Analysis of peripheral blood T-cell subsets, natural killer cells and serum levels of cytokines in children with Down syndrome

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Çetiner S. , Demirhan O. , İnal T. C. , Tastemir D., Sertdemir Y.

INTERNATIONAL JOURNAL OF IMMUNOGENETICS, vol.37, no.4, pp.233-237, 2010 (Journal Indexed in SCI) identifier identifier identifier

  • Publication Type: Article / Article
  • Volume: 37 Issue: 4
  • Publication Date: 2010
  • Doi Number: 10.1111/j.1744-313x.2010.00914.x
  • Page Numbers: pp.233-237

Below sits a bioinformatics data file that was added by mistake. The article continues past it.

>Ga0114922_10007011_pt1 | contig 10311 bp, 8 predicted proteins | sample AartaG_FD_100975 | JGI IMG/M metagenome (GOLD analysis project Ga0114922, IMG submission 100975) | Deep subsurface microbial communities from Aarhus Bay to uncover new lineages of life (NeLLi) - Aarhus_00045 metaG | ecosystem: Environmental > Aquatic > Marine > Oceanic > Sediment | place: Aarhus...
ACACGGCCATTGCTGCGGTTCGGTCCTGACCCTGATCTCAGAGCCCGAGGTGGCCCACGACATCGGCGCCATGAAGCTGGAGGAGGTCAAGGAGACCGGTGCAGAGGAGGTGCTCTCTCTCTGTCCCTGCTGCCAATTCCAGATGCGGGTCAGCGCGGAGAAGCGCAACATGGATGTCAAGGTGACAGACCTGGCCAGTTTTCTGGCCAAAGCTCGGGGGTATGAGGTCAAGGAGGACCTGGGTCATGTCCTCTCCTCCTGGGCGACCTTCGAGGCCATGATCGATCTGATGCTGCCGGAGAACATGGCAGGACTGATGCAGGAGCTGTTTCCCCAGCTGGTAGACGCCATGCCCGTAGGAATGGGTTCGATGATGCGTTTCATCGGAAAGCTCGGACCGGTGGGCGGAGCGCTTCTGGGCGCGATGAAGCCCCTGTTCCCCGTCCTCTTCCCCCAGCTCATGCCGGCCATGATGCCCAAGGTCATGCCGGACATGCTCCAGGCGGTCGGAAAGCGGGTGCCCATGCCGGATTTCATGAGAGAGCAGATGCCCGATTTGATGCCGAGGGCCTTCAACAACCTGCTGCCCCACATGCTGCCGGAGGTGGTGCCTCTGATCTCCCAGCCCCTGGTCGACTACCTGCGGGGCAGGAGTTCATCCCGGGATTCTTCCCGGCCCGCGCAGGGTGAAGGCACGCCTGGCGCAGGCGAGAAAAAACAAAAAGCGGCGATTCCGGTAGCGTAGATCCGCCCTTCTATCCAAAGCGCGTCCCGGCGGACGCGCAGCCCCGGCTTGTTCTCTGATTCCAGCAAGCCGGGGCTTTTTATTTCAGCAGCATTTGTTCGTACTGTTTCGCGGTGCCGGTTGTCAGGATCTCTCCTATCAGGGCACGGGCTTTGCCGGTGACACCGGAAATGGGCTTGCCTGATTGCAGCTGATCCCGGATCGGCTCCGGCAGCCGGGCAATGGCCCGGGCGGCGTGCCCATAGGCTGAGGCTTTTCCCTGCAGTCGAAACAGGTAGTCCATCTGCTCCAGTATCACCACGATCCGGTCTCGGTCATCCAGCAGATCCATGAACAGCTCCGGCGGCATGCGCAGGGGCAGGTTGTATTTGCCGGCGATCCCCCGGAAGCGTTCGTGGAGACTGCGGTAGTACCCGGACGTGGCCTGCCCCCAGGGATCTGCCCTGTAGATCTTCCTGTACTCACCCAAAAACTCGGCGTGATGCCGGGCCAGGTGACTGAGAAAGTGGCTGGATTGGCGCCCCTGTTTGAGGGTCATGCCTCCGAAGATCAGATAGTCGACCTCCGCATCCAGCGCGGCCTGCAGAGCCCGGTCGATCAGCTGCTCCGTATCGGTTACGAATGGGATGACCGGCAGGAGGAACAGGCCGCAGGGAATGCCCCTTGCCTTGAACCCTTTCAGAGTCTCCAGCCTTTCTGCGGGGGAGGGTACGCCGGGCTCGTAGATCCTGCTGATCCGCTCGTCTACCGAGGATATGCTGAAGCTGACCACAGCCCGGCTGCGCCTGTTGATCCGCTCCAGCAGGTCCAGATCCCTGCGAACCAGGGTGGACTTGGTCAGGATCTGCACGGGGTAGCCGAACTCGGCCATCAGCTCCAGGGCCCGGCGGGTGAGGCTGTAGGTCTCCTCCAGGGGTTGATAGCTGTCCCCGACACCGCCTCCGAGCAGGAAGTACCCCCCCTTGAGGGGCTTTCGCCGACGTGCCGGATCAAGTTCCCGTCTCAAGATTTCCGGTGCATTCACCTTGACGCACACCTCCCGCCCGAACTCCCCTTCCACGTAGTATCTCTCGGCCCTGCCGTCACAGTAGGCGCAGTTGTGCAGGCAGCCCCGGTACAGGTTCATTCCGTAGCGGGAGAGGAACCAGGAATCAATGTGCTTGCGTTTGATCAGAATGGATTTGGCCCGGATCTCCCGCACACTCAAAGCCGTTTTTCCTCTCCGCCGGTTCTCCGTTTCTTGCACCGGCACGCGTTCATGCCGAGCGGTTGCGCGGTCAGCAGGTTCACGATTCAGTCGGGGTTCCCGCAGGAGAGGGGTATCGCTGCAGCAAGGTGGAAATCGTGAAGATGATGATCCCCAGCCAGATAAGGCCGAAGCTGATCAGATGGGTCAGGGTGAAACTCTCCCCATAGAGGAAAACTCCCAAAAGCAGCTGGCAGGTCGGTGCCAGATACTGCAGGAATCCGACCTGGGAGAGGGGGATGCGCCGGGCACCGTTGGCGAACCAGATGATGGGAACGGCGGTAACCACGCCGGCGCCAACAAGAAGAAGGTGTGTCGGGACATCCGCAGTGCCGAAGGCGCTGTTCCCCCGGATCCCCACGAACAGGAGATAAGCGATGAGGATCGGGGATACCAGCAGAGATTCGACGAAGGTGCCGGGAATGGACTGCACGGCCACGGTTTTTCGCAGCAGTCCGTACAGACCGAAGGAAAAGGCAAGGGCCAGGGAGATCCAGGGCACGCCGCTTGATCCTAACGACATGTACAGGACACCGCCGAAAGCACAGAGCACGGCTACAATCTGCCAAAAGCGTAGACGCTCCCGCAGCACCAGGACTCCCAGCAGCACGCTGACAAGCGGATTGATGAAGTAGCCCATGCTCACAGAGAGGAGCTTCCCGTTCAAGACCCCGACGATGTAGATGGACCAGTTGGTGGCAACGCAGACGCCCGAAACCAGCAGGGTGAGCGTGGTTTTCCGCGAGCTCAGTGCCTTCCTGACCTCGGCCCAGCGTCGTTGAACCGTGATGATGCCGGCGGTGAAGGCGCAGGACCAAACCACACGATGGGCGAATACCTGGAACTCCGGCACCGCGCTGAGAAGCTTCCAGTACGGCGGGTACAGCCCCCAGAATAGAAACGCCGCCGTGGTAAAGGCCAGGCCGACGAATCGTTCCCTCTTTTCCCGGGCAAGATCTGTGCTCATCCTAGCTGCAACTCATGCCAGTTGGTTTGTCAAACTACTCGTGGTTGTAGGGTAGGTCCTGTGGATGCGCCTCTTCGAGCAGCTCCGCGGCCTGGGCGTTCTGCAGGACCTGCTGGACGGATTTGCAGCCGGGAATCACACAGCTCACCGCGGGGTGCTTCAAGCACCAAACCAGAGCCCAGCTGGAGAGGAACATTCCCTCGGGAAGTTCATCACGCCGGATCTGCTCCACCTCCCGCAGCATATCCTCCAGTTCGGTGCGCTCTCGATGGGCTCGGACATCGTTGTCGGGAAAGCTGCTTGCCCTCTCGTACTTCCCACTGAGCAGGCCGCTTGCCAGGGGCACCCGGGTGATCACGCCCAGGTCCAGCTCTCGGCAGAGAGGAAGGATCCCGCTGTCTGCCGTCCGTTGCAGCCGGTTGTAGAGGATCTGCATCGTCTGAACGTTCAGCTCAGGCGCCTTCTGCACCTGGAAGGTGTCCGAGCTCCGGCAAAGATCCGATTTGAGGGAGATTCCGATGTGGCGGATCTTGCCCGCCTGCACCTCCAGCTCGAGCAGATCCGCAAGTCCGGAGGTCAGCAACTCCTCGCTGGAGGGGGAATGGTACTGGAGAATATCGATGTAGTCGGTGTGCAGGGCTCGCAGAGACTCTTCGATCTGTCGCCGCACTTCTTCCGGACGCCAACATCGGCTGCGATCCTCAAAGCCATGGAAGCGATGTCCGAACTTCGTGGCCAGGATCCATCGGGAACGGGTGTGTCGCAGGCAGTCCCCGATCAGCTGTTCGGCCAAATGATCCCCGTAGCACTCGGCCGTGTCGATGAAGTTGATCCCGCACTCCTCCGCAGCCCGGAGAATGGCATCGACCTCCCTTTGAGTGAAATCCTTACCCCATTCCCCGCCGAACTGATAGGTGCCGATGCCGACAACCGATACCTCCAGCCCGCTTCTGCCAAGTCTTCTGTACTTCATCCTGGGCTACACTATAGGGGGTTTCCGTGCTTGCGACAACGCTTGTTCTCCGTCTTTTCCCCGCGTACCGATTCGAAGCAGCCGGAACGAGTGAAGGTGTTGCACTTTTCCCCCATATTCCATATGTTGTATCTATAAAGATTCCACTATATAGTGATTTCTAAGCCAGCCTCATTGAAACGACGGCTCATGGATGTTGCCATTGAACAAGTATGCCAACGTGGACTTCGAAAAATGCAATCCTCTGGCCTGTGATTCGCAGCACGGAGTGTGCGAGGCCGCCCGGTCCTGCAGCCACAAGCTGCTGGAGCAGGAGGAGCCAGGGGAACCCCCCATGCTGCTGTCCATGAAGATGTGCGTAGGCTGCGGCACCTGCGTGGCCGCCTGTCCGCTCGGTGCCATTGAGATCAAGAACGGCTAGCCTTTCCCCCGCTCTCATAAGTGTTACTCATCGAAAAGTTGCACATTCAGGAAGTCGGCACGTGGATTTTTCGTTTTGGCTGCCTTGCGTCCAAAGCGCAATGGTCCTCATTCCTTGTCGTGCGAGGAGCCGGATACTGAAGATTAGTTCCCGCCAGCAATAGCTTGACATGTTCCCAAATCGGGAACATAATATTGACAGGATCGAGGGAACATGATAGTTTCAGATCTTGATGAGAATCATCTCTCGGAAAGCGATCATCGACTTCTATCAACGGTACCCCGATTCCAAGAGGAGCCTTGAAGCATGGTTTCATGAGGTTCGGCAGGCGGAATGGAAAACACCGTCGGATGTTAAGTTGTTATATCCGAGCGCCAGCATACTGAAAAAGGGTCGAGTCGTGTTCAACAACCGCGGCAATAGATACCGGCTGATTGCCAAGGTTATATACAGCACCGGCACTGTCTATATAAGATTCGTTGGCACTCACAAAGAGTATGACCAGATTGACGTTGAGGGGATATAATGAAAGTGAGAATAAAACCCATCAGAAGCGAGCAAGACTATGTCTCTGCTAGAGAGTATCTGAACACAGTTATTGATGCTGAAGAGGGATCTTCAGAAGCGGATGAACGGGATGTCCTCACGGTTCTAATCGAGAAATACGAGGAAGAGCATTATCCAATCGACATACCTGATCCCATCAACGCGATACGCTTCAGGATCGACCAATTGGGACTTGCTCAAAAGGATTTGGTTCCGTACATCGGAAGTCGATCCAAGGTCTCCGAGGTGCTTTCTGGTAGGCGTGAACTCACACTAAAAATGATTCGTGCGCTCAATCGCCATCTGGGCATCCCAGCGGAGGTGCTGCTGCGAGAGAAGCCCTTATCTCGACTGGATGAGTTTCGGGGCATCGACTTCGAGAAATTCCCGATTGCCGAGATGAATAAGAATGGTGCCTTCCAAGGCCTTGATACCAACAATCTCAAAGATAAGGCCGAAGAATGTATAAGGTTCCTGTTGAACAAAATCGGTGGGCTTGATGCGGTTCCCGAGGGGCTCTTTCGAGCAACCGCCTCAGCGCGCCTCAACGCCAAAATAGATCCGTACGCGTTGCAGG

P>The objective of this study was to evaluate the relationship between humoral and cell-mediated immune response parameters and impairment of immune functions in children with Down syndrome (DS). The patient group was consisted of cytogenetically documented 32 children with DS. Lymphocyte subsets and natural killer cells were counted by flow-cytometry system. Levels of interleukin (IL)-1 beta, IL-2, IL-4, IL-6, IL-8, IL-10 and tumour necrosis factor-alpha (TNF-alpha) were detected by enzyme-linked immunosorbent assay method. Serum IgG, IgM, IgA levels were measured by turbidimetric methods. The percentage of CD8+ lymphocytes and CD56+ cells of patients with DS were significantly higher, whereas CD20+ lymphocytes were lower than that of controls (P < 0.05). The percentage of CD2 and CD4 levels and CD4/CD8 ratio of patients with DS and normal controls were similar (P > 0.05). Levels of IL-4 and IL-10 were significantly increased, but IL-6 and TNF-alpha levels were decreased in children with DS (P < 0.05). Levels of other studied cytokines between patients with DS and controls were not statistically different (P > 0.05, for all). Serum IgG, IgM and IgA levels were found to be similar between the groups (P > 0.05). It has been known that IL-4 and IL-10 are anti-inflammatory molecules which inhibit the synthesis of proinflammatory cytokines such as IL-6 and TNF-alpha. In this study, levels of IL-4 and IL-10 were significantly increased, but IL-6 and TNF-alpha levels were decreased in children with DS. These results may suggest that continuing anti-inflammatory state in DS and this process may explain the cause of recurrent infection of the disease. On the other hand, in contrast to the low percentage of CD20+ cells, high percentage of CD8+ and CD56+ cells were found. Our findings may demonstrate that the cell-mediated and humoral immune system parameters in children with DS were altered according to healthy children.